Supporting belonging in the workplace

Organisations can foster belonging’s sense of comfort and safety for LGBT+ people, people in the legally protected groupings (and for everyone) with three measures:

  • Respect the law. There is Duty of care legislation as well as legal protections against bullying and harassment.  This is the very minimum measure and it doesn’t represent progress – it is merely not breaking the law
  • Create a holistic culture of inclusion by having stated policies in place, make sure everyone is aware of these policies and knows that they are accountable if they are not acting on. Investors in Diversity accreditation signals a commitment to progress on Equality and Inclusion for all.
  • Enable (respectful) conversations to dispel any ignorance and prejudices. No one can speak for an entire community and no one should be forced into that role.  Create a safe space and give room for speakers to volunteer.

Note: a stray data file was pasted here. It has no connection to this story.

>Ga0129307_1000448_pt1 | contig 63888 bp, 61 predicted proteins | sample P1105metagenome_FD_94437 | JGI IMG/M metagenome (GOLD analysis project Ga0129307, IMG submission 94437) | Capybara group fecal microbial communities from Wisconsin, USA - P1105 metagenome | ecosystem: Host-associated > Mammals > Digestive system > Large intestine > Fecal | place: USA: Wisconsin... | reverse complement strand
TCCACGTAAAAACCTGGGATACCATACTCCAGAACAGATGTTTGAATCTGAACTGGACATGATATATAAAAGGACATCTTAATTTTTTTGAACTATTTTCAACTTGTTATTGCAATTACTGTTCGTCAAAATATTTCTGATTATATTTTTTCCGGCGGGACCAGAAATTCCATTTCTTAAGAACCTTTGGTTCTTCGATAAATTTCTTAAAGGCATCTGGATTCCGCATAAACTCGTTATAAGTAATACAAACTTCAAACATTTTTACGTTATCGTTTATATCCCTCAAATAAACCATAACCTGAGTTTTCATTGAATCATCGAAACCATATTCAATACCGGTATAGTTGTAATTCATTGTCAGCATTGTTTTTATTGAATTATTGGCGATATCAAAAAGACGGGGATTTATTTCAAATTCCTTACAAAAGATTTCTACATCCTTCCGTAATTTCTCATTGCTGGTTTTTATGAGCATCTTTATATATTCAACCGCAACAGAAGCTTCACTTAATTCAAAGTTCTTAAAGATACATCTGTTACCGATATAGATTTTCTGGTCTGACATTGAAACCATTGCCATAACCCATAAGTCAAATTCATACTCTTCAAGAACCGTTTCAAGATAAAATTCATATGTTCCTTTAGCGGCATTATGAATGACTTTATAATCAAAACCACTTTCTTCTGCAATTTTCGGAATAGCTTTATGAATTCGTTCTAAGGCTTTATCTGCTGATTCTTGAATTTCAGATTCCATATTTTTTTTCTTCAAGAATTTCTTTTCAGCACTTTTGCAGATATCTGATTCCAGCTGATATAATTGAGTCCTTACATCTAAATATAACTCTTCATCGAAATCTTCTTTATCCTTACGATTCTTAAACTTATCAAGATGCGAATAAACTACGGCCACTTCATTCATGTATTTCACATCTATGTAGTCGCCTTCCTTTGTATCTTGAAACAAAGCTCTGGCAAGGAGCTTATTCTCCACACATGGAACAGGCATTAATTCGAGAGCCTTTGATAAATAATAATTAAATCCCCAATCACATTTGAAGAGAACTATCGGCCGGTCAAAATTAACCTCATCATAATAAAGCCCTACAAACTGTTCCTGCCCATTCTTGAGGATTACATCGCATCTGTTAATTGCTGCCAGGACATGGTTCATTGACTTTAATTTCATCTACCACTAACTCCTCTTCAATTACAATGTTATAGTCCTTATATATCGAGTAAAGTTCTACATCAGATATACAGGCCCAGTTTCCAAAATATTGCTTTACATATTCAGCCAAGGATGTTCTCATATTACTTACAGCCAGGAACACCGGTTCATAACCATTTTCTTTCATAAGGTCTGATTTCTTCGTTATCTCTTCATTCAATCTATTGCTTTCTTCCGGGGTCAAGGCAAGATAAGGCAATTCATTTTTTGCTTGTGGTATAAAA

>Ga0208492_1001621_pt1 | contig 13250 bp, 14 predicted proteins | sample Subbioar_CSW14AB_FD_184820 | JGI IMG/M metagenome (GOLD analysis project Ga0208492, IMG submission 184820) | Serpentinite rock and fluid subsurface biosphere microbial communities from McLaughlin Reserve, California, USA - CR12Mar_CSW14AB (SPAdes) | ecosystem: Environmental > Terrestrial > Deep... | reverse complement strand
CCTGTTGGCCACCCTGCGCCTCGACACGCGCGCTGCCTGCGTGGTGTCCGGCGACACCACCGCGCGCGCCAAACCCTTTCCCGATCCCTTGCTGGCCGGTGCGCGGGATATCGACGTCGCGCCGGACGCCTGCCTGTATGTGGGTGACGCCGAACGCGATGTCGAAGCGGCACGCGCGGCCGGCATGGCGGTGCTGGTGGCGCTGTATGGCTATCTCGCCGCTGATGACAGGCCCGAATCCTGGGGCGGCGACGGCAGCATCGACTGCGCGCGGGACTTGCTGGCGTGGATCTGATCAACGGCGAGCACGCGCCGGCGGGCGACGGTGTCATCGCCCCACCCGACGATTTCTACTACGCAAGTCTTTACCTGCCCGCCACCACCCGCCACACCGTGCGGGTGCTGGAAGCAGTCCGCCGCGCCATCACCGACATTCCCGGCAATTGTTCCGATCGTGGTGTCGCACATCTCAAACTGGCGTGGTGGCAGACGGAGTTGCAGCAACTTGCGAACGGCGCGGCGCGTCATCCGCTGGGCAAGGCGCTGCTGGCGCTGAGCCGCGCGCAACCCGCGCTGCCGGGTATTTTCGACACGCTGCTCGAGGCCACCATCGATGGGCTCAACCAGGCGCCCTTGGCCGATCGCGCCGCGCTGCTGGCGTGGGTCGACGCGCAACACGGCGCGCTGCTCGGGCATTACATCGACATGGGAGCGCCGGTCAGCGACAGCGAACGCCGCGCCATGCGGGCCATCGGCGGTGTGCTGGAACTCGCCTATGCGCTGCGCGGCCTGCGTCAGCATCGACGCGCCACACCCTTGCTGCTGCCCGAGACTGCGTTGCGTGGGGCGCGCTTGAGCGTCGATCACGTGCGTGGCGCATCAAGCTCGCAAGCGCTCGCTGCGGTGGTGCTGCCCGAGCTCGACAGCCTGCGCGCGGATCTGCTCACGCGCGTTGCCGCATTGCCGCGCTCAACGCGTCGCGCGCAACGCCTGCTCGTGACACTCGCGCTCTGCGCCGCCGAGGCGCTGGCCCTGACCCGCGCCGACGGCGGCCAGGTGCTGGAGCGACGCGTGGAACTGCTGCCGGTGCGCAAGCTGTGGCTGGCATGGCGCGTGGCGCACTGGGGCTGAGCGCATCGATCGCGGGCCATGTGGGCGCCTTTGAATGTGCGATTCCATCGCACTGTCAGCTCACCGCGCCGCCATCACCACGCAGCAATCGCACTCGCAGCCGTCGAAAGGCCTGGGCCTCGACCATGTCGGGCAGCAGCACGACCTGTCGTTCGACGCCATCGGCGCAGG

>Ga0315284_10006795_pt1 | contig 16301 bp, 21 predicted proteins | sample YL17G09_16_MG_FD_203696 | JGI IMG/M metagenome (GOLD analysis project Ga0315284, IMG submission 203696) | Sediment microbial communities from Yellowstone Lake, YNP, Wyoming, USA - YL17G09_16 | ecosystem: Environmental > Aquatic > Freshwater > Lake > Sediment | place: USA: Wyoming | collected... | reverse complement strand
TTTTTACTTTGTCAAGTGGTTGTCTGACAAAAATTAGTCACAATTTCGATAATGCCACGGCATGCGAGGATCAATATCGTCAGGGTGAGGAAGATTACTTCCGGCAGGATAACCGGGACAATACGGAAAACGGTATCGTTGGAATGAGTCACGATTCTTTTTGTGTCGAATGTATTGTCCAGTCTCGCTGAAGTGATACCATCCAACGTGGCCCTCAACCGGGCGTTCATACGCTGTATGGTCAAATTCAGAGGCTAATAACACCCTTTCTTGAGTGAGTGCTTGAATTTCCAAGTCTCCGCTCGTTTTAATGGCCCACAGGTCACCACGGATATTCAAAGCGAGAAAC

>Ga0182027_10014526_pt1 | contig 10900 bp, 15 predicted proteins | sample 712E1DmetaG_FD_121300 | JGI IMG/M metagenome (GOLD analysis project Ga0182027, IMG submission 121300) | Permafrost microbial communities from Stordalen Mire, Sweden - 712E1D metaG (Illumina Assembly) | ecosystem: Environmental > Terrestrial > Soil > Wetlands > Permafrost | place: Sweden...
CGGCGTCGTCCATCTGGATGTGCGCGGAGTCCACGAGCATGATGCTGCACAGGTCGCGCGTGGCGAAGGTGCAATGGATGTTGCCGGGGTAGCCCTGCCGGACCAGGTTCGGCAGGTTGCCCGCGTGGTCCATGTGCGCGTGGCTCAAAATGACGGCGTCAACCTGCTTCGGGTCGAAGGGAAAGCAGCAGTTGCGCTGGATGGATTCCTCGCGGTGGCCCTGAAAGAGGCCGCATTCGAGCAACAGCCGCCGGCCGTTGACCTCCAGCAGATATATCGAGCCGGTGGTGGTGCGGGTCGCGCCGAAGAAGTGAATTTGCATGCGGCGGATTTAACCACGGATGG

Avoid tokenism

Logo changes and rainbow flag bunting for Pride month are lovely, but if they are not backed by year-round policies and supports then that is an issue.  Authenticity is the watchword here and again, we can look to culture to drive holistic and lasting progress. 

It must be remembered that Pride is rooted in a protest (1969’s Stonewall riots in Greenwich village New York) that sparked a demand for progress that endures to today.  Recent events in Sligo and on the streets of Dublin have shown us that the race wasn’t won by the Marriage Equality Referendum and there is still much progress needed on discrimination and abuse. 

Inclusion is for everyone